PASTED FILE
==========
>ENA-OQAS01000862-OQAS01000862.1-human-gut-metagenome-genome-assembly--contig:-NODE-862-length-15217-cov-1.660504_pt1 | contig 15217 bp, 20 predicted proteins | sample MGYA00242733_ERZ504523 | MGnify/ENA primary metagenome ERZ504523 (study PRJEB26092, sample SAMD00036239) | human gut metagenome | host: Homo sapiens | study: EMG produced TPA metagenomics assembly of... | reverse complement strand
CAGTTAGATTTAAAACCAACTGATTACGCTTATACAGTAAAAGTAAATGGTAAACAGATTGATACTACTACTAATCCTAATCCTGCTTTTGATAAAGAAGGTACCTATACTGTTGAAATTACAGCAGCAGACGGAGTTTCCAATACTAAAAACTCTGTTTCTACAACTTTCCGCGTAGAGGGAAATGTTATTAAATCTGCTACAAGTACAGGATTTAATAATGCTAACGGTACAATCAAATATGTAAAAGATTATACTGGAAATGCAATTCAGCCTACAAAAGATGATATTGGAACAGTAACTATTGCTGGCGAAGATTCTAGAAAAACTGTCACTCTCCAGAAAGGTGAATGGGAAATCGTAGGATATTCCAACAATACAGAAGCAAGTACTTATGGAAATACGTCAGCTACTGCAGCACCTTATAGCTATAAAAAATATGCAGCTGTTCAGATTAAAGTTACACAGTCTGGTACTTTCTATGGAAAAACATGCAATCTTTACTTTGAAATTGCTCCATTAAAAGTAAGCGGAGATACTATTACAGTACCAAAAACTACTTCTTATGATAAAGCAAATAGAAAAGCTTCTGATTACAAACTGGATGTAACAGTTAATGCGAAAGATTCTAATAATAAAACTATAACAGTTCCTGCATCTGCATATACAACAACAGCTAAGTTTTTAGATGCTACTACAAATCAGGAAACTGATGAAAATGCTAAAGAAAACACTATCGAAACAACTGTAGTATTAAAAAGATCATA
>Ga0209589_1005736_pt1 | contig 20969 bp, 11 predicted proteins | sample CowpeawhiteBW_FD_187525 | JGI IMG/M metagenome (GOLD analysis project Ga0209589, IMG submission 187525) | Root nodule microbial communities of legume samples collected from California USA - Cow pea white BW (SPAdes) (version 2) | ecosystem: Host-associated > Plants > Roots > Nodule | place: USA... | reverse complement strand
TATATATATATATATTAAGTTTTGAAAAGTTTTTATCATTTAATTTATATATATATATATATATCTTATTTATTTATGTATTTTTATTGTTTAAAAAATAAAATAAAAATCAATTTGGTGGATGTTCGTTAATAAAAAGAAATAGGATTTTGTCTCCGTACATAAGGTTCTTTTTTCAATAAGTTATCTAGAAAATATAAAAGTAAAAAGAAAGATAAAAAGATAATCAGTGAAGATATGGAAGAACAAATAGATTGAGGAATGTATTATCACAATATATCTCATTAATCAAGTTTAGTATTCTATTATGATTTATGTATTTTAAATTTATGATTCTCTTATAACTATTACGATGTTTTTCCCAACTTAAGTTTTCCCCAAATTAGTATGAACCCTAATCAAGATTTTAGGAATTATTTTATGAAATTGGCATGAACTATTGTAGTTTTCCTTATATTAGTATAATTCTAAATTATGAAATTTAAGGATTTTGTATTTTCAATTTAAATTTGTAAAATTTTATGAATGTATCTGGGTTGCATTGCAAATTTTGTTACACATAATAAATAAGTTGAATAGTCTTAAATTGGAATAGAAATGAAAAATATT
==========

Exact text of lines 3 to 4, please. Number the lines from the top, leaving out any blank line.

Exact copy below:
>Ga0209589_1005736_pt1 | contig 20969 bp, 11 predicted proteins | sample CowpeawhiteBW_FD_187525 | JGI IMG/M metagenome (GOLD analysis project Ga0209589, IMG submission 187525) | Root nodule microbial communities of legume samples collected from California USA - Cow pea white BW (SPAdes) (version 2) | ecosystem: Host-associated > Plants > Roots > Nodule | place: USA... | reverse complement strand
TATATATATATATATTAAGTTTTGAAAAGTTTTTATCATTTAATTTATATATATATATATATATCTTATTTATTTATGTATTTTTATTGTTTAAAAAATAAAATAAAAATCAATTTGGTGGATGTTCGTTAATAAAAAGAAATAGGATTTTGTCTCCGTACATAAGGTTCTTTTTTCAATAAGTTATCTAGAAAATATAAAAGTAAAAAGAAAGATAAAAAGATAATCAGTGAAGATATGGAAGAACAAATAGATTGAGGAATGTATTATCACAATATATCTCATTAATCAAGTTTAGTATTCTATTATGATTTATGTATTTTAAATTTATGATTCTCTTATAACTATTACGATGTTTTTCCCAACTTAAGTTTTCCCCAAATTAGTATGAACCCTAATCAAGATTTTAGGAATTATTTTATGAAATTGGCATGAACTATTGTAGTTTTCCTTATATTAGTATAATTCTAAATTATGAAATTTAAGGATTTTGTATTTTCAATTTAAATTTGTAAAATTTTATGAATGTATCTGGGTTGCATTGCAAATTTTGTTACACATAATAAATAAGTTGAATAGTCTTAAATTGGAATAGAAATGAAAAATATT